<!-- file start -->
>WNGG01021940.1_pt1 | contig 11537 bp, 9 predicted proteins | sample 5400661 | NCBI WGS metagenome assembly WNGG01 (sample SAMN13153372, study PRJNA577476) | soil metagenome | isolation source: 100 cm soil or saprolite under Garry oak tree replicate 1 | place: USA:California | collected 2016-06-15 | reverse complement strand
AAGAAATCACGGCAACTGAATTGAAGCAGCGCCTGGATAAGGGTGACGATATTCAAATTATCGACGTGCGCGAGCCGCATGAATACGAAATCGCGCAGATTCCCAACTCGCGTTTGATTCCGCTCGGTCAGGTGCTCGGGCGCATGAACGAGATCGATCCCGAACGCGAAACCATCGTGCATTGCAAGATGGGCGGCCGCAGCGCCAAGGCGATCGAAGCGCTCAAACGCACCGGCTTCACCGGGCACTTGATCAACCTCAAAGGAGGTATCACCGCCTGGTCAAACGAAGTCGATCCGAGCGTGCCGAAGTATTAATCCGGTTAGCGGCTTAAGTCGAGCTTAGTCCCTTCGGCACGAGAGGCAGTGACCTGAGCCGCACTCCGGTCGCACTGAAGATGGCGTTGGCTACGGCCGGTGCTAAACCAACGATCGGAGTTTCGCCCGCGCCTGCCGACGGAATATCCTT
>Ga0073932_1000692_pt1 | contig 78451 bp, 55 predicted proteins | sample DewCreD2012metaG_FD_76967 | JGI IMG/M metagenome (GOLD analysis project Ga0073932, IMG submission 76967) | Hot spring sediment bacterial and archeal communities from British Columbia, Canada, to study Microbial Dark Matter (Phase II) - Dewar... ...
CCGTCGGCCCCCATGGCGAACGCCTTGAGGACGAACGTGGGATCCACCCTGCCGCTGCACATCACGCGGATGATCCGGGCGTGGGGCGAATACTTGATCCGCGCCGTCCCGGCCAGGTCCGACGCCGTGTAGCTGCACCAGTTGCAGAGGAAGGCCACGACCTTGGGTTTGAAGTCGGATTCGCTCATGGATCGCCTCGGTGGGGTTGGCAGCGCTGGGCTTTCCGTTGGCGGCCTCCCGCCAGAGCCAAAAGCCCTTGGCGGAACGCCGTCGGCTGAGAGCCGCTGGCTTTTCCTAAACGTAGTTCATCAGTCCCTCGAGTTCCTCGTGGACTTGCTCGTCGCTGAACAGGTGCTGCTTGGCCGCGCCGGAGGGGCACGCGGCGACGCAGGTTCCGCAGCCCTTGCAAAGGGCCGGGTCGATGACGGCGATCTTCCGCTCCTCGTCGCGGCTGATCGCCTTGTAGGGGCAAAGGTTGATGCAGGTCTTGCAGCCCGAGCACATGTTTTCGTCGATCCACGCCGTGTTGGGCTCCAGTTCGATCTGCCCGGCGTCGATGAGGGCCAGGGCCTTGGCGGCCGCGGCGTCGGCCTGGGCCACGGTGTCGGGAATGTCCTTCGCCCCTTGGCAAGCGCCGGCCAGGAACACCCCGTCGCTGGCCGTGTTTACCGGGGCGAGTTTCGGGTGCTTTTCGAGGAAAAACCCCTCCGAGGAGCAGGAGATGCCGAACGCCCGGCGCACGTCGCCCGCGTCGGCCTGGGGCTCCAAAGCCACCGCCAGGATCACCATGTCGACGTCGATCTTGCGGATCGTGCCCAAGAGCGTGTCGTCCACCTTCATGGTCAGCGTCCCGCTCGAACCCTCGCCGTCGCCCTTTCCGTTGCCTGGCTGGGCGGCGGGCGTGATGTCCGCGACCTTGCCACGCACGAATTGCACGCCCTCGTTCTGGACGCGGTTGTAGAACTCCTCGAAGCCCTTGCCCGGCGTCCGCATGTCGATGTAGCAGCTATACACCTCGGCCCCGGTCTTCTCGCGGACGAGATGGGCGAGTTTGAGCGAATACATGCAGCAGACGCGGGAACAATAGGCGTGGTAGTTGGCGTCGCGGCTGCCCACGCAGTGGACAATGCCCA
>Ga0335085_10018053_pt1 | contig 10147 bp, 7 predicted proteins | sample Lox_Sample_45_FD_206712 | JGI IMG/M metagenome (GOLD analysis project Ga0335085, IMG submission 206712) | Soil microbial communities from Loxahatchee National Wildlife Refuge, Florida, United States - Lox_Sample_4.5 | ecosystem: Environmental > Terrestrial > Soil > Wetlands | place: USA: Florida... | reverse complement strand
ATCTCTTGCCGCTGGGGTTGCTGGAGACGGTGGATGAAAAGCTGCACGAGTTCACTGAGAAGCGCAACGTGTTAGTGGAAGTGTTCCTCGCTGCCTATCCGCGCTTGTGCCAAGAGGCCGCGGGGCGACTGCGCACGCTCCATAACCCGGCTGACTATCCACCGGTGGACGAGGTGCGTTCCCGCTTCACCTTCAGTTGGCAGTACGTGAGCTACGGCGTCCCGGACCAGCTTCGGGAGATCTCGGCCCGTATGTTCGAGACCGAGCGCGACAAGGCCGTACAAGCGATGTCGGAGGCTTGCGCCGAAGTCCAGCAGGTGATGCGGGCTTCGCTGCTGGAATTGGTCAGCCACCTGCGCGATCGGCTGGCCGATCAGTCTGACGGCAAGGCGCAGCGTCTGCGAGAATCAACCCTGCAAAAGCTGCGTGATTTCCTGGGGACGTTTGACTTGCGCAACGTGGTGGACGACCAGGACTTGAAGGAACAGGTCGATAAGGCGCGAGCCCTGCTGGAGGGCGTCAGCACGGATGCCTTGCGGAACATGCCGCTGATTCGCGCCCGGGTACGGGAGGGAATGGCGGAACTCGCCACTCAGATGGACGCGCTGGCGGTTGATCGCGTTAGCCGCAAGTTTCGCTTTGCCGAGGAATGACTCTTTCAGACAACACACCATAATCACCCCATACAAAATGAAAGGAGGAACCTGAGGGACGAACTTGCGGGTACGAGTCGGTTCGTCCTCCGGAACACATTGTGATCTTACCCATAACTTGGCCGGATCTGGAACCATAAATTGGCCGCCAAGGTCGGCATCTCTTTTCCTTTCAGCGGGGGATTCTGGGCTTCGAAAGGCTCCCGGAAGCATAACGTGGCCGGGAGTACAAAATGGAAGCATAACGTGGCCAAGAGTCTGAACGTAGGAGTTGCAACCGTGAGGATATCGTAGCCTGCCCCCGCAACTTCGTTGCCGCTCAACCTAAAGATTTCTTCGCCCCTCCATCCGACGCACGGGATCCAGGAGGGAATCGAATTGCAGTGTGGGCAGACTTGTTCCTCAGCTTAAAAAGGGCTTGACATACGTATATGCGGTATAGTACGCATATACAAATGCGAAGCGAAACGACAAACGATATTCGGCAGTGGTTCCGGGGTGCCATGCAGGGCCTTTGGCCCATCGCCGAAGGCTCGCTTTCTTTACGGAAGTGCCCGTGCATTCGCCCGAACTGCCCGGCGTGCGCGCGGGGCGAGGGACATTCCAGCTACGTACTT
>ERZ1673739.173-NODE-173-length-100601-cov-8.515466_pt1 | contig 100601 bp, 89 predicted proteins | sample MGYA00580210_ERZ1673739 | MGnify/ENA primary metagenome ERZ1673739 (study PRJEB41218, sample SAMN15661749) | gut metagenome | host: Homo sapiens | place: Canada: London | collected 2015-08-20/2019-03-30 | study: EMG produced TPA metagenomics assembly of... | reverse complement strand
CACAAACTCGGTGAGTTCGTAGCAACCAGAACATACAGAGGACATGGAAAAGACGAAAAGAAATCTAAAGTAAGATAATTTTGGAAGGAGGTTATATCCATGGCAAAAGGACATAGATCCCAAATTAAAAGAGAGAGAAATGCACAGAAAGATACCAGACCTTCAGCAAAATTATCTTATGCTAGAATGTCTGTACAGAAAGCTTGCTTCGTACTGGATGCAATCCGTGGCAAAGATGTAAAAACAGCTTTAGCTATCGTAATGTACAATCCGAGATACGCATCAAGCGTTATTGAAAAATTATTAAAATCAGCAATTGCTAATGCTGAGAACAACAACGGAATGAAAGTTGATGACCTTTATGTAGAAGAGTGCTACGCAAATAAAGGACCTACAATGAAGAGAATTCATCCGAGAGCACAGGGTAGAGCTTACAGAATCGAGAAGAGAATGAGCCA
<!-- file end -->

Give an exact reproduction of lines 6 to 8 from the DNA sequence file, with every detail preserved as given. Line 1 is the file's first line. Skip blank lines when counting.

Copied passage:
ATCTCTTGCCGCTGGGGTTGCTGGAGACGGTGGATGAAAAGCTGCACGAGTTCACTGAGAAGCGCAACGTGTTAGTGGAAGTGTTCCTCGCTGCCTATCCGCGCTTGTGCCAAGAGGCCGCGGGGCGACTGCGCACGCTCCATAACCCGGCTGACTATCCACCGGTGGACGAGGTGCGTTCCCGCTTCACCTTCAGTTGGCAGTACGTGAGCTACGGCGTCCCGGACCAGCTTCGGGAGATCTCGGCCCGTATGTTCGAGACCGAGCGCGACAAGGCCGTACAAGCGATGTCGGAGGCTTGCGCCGAAGTCCAGCAGGTGATGCGGGCTTCGCTGCTGGAATTGGTCAGCCACCTGCGCGATCGGCTGGCCGATCAGTCTGACGGCAAGGCGCAGCGTCTGCGAGAATCAACCCTGCAAAAGCTGCGTGATTTCCTGGGGACGTTTGACTTGCGCAACGTGGTGGACGACCAGGACTTGAAGGAACAGGTCGATAAGGCGCGAGCCCTGCTGGAGGGCGTCAGCACGGATGCCTTGCGGAACATGCCGCTGATTCGCGCCCGGGTACGGGAGGGAATGGCGGAACTCGCCACTCAGATGGACGCGCTGGCGGTTGATCGCGTTAGCCGCAAGTTTCGCTTTGCCGAGGAATGACTCTTTCAGACAACACACCATAATCACCCCATACAAAATGAAAGGAGGAACCTGAGGGACGAACTTGCGGGTACGAGTCGGTTCGTCCTCCGGAACACATTGTGATCTTACCCATAACTTGGCCGGATCTGGAACCATAAATTGGCCGCCAAGGTCGGCATCTCTTTTCCTTTCAGCGGGGGATTCTGGGCTTCGAAAGGCTCCCGGAAGCATAACGTGGCCGGGAGTACAAAATGGAAGCATAACGTGGCCAAGAGTCTGAACGTAGGAGTTGCAACCGTGAGGATATCGTAGCCTGCCCCCGCAACTTCGTTGCCGCTCAACCTAAAGATTTCTTCGCCCCTCCATCCGACGCACGGGATCCAGGAGGGAATCGAATTGCAGTGTGGGCAGACTTGTTCCTCAGCTTAAAAAGGGCTTGACATACGTATATGCGGTATAGTACGCATATACAAATGCGAAGCGAAACGACAAACGATATTCGGCAGTGGTTCCGGGGTGCCATGCAGGGCCTTTGGCCCATCGCCGAAGGCTCGCTTTCTTTACGGAAGTGCCCGTGCATTCGCCCGAACTGCCCGGCGTGCGCGCGGGGCGAGGGACATTCCAGCTACGTACTT
>ERZ1673739.173-NODE-173-length-100601-cov-8.515466_pt1 | contig 100601 bp, 89 predicted proteins | sample MGYA00580210_ERZ1673739 | MGnify/ENA primary metagenome ERZ1673739 (study PRJEB41218, sample SAMN15661749) | gut metagenome | host: Homo sapiens | place: Canada: London | collected 2015-08-20/2019-03-30 | study: EMG produced TPA metagenomics assembly of... | reverse complement strand
CACAAACTCGGTGAGTTCGTAGCAACCAGAACATACAGAGGACATGGAAAAGACGAAAAGAAATCTAAAGTAAGATAATTTTGGAAGGAGGTTATATCCATGGCAAAAGGACATAGATCCCAAATTAAAAGAGAGAGAAATGCACAGAAAGATACCAGACCTTCAGCAAAATTATCTTATGCTAGAATGTCTGTACAGAAAGCTTGCTTCGTACTGGATGCAATCCGTGGCAAAGATGTAAAAACAGCTTTAGCTATCGTAATGTACAATCCGAGATACGCATCAAGCGTTATTGAAAAATTATTAAAATCAGCAATTGCTAATGCTGAGAACAACAACGGAATGAAAGTTGATGACCTTTATGTAGAAGAGTGCTACGCAAATAAAGGACCTACAATGAAGAGAATTCATCCGAGAGCACAGGGTAGAGCTTACAGAATCGAGAAGAGAATGAGCCA